Ground rules are especially important in multicultural settings. Participants come to these meetings with different assumptions about leadership, communication, and power. Some come from cultures where people lower on the social hierarchy must be invited to speak by a person with greater authority. Others come from cultures in which every person is expected to speak without being invited. Some cultures believe silence means consent; others the opposite.
All of us have been in meetings dominated by a few people. I was a member of a citizen advisory group organized to influence transportation services for older adults and persons with disabilities. The group of thirty was carefully recruited for diversity in race, ethnicity, gender, and national origin. Nevertheless, three white women and two white men dominated the first meeting. They were prone to interrupting when the less culturally dominant attempted to speak. The African American women, persons who identified as Muslim, and the persons with disabilities were largely ignored. After several meetings with similar dynamics, more than half the members dropped out. The group lost its important diversity.
This group never established ground rules or a behavioral covenant. Adopting a few ground rules such as the following would have helped immensely:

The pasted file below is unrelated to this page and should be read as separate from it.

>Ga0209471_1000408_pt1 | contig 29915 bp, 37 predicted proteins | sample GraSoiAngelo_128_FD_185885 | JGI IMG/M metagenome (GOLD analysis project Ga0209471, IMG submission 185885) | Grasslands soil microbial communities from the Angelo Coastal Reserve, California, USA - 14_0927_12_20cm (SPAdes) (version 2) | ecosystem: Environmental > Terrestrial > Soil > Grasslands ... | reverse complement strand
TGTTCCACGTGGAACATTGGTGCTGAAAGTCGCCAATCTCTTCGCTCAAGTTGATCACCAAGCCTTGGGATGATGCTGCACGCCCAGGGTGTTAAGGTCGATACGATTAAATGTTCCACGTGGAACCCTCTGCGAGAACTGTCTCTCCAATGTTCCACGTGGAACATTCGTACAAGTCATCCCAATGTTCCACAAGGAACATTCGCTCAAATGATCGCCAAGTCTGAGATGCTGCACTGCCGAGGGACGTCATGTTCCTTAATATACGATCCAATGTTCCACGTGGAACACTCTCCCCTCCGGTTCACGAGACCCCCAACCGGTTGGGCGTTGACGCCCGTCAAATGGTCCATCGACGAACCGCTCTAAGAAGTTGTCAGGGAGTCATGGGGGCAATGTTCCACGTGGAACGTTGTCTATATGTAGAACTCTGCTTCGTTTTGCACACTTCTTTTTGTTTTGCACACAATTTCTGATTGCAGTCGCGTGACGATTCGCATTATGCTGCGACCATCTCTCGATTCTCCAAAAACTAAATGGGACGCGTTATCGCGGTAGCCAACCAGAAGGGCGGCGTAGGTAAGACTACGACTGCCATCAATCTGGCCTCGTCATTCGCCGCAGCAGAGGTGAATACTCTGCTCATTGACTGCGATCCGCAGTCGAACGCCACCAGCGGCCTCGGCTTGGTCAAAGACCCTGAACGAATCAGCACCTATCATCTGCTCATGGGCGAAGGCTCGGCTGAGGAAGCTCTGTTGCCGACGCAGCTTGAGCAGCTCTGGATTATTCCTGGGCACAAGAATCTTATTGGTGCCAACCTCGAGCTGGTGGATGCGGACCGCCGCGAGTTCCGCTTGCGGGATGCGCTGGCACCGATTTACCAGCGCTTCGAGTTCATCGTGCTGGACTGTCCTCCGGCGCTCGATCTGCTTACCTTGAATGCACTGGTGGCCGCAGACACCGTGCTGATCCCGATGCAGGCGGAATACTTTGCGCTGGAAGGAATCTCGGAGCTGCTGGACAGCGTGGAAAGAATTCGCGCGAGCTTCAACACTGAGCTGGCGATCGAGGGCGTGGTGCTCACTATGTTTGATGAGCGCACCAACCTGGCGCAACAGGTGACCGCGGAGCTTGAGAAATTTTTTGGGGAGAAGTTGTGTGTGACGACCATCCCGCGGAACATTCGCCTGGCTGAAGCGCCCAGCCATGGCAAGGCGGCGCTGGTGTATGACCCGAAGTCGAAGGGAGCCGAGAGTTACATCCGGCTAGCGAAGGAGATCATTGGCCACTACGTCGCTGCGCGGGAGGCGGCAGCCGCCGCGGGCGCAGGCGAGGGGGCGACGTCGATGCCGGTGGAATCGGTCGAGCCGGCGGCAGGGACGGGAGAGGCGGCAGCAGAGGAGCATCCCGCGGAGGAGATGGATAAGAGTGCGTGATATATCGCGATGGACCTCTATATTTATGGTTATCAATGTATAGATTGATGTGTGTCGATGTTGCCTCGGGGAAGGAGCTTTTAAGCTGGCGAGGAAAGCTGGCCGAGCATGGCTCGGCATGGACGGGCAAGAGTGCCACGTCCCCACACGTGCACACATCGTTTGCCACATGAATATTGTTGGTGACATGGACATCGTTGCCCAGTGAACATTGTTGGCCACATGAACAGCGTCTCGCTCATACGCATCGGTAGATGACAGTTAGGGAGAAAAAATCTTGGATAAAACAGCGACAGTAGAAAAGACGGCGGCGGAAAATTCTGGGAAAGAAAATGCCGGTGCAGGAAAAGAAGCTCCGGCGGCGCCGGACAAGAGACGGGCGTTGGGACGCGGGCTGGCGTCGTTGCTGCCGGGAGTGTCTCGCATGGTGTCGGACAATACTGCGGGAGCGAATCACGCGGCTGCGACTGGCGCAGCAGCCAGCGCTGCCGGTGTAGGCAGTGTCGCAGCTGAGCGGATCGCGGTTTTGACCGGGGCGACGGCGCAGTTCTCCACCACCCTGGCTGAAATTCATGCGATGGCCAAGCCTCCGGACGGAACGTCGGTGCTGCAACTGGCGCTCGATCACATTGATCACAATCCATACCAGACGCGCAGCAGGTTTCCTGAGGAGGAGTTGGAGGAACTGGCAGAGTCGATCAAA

- We will respect and include all voices. Meeting facilitators will invite those who have not spoken to speak. They may share or decline to speak.
- We will not interrupt. We will focus on listening as well as speaking
I am indebted to Eric Law and Lucky Lynch of the Kaleidoscope Institute, a faith-based multicultural training program affiliated with the Episcopal Diocese of Los Angeles, for ways to understand and communicate inclusively in multicultural settings. They have taught me more than anyone how to listen, honor differences, and build inclusive organizations and communities.
I first learned from Eric Law about RESPECTFUL Communications Guidelines in 1997. I have used them, and adaptations, in countless settings. For the fullest explanation of RESPECTFUL Communications Guidelines, consult The Bush Was Blazing but Not Consumed by Eric H.F. Law. Here is a summary:
Respectful Communication Guidelines are written in an acronym, RESPECT, making them easy to remember. The version below is adapted from Eric Law’s original version.
R = take RESPONSIBILITY for what you say and feel without blaming others.
E = use EMPATHETIC listening.
S = be SENSITIVE to differences in communication styles.
P = PONDER what you hear and feel before you speak.
E = EXAMINE your own assumptions and perceptions.
C = keep CONFIDENTIALITY.
T = TRUST that greater truth comes through diversity.
When you establish ground rules or covenant agreements, your group’s behaviors will become more respectful, fair, and kind. The core values of your organization will move from a document into the very fabric of your group.